The purpose of research design is to ensure the research will meet your objective(s) accurately and impartially. There are various designs that can be applied, some of which are listed below:
A cross sectional study, perhaps the most common approach to undertake surveys, involves researching to observe and understand what is happening at a specific point in time. The advantage of this type of study is that several variables can be measured at the same time, providing a “snapshot” of the specific situation. Although it cannot determine causality, it can determine “correlation” ie what is linked. For example, the Public Library Users Survey (PLUS) deprivation report 2012/13 identified a correlation between visitors living in deprived areas and library computer use. PLUS has in fact been a succession of such snapshots for over a decade and this provides evidence to show changes in the profile of users, increases or decreases in the usage of services and changes in satisfaction to cite a few examples..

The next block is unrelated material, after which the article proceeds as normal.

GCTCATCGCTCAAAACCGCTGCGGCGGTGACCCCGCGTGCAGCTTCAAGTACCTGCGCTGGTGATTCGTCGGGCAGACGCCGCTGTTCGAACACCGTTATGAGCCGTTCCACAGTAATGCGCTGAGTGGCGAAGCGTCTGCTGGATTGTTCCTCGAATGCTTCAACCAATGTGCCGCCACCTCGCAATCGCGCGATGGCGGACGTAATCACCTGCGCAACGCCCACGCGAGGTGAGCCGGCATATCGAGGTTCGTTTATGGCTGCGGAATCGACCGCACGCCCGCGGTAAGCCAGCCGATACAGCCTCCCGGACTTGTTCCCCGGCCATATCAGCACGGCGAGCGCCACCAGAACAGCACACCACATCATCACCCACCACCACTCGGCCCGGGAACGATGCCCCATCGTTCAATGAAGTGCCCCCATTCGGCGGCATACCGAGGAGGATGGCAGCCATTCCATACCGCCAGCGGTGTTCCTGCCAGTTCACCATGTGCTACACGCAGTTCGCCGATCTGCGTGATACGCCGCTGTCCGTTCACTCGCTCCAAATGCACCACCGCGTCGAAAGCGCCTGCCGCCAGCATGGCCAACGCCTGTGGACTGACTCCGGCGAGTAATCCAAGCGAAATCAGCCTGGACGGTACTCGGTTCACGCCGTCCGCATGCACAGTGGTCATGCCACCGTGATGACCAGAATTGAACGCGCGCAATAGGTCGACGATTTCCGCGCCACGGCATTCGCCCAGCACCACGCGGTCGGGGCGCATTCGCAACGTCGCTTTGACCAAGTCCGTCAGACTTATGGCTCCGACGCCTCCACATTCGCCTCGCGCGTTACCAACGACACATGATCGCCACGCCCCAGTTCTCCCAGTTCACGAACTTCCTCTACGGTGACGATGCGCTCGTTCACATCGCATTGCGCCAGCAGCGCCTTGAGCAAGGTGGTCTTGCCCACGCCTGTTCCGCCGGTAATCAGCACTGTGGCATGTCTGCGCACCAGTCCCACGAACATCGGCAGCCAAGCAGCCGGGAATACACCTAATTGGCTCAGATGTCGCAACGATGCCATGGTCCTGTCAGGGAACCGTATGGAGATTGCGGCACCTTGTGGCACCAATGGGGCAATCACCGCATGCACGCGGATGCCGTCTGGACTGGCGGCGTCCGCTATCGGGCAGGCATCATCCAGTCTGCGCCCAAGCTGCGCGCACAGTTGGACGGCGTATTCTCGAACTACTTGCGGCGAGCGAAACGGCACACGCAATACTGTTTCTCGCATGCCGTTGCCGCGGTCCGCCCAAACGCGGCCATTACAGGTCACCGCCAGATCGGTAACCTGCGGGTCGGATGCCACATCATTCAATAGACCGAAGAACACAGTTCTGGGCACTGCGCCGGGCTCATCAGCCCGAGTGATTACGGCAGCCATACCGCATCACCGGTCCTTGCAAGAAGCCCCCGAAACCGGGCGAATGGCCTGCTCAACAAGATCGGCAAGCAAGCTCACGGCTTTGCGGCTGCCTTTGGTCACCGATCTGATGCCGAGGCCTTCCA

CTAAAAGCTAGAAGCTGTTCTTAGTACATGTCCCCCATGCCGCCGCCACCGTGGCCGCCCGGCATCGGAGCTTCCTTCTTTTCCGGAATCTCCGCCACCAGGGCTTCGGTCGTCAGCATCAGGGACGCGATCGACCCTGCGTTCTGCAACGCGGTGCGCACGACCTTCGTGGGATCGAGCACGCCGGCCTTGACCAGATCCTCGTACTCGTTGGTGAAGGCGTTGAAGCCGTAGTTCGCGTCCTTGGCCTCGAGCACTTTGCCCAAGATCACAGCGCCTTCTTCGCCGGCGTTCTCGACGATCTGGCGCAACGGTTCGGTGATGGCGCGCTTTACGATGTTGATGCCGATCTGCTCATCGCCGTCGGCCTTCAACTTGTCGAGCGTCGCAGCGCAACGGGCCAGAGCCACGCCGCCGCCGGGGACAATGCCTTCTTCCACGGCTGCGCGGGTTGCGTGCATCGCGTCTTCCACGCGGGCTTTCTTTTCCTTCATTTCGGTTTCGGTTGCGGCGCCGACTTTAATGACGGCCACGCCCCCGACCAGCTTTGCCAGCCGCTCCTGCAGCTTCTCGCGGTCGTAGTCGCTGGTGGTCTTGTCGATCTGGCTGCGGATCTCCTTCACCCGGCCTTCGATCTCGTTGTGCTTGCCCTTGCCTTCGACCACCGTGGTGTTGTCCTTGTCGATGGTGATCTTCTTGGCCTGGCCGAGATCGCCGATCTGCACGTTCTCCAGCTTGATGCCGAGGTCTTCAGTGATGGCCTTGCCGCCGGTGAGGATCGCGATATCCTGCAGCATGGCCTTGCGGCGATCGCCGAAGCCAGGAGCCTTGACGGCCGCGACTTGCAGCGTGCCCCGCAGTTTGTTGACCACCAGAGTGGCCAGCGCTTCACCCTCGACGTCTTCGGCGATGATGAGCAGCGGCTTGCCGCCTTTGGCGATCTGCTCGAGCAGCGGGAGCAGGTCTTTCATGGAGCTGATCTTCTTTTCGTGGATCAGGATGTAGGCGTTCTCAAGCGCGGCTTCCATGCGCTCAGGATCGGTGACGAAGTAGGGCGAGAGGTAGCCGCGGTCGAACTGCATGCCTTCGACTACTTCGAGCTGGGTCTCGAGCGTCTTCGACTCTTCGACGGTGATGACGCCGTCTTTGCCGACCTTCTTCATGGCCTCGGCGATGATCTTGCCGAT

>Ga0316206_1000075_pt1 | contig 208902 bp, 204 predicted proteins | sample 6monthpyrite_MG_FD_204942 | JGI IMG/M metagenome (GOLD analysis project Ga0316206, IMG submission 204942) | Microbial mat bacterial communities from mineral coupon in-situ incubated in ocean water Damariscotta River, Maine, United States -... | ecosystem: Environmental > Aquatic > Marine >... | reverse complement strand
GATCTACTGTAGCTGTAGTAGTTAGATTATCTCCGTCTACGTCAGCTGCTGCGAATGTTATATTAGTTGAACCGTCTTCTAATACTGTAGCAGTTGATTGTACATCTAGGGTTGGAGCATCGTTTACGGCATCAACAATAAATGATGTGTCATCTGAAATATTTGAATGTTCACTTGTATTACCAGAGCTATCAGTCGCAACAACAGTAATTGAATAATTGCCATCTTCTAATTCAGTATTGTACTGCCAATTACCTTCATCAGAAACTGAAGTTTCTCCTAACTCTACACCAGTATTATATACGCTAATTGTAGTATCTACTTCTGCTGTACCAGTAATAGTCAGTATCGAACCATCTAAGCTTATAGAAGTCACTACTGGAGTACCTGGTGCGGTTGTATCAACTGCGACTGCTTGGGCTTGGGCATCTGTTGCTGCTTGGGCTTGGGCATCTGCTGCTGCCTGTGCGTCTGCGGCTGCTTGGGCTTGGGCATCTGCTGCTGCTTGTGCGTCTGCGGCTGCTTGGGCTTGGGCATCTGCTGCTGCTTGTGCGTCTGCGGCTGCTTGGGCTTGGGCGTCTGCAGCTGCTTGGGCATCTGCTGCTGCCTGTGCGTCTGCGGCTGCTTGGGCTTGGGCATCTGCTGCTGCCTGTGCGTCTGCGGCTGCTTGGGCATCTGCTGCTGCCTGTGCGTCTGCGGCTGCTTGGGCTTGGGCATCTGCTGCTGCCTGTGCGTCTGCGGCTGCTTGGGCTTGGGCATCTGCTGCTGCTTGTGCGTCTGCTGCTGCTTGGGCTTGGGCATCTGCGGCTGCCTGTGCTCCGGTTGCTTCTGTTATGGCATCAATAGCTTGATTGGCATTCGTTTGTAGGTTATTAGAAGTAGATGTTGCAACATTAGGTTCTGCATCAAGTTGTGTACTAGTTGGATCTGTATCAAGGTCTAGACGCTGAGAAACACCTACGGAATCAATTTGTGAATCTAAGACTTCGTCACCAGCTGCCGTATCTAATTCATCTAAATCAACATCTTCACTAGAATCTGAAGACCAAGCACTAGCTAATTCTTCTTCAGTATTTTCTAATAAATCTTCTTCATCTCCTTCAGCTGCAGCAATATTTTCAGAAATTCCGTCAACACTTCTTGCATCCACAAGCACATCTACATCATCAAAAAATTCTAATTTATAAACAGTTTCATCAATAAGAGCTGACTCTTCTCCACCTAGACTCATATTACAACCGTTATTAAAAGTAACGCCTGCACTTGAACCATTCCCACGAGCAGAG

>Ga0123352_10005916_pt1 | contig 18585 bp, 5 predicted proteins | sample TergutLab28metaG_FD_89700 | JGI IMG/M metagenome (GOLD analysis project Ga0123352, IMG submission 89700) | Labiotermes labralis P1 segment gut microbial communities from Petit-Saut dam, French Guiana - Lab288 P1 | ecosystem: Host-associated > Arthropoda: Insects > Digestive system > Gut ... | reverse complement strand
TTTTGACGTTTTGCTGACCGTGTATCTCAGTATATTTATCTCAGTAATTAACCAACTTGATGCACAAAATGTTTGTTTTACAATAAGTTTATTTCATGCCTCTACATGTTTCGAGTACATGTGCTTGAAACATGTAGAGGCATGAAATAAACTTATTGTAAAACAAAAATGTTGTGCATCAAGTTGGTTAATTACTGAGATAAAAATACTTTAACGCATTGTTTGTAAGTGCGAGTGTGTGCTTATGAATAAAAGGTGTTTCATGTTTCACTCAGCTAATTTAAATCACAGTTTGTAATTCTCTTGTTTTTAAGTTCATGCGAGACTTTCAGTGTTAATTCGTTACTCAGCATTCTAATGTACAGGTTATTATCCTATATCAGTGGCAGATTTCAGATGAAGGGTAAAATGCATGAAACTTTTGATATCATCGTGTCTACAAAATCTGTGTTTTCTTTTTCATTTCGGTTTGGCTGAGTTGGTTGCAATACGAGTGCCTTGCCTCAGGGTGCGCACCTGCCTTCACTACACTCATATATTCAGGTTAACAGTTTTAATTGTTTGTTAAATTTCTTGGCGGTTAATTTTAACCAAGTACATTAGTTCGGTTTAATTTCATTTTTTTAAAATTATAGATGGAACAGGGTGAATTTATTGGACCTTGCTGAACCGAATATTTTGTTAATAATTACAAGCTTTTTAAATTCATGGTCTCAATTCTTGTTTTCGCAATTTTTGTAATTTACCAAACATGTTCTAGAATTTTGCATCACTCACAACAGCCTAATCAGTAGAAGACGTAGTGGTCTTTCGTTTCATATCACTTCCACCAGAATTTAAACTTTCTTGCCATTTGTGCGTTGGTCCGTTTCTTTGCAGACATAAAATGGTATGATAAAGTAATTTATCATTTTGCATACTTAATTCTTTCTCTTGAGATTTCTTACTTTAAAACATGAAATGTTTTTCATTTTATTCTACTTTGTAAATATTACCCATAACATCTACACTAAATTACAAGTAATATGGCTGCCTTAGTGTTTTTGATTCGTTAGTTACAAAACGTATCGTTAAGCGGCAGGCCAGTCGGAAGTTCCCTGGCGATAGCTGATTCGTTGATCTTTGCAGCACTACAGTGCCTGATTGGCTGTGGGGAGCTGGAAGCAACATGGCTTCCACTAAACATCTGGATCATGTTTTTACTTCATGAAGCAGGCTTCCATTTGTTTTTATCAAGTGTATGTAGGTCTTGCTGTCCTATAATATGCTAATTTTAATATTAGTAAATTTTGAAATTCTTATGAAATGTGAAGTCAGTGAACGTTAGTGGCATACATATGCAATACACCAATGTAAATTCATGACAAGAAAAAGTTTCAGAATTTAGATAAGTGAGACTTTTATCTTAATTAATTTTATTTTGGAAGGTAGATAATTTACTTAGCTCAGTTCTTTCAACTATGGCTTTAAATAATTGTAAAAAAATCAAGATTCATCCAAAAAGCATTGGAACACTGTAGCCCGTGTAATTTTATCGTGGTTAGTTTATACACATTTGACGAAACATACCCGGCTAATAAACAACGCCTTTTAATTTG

Longitudinal studies involve the measurement of changes over time for an individual or group of individuals (cohort). Questions may be asked to the same cohort on a number of occasions, with the advantage of being able to explore how respondents have changed or developed their actions, characteristics or attitudes. This type of study could be used to analyse changes after alterations to a library or archive service; however, like the cross-sectional studies, it cannot prove causality but can illustrate correlation.
Case studies are forms of research that observe individuals or groups, often within a set location such as a community or an organisation. Researchers may be required to examine the activities of a particular department, which could be used as an example of best practice. A case study can comprise of desk research and interviews from respondents who are familiar with the case, and typically describe a scenario that the individual or group has faced and /or addressed.
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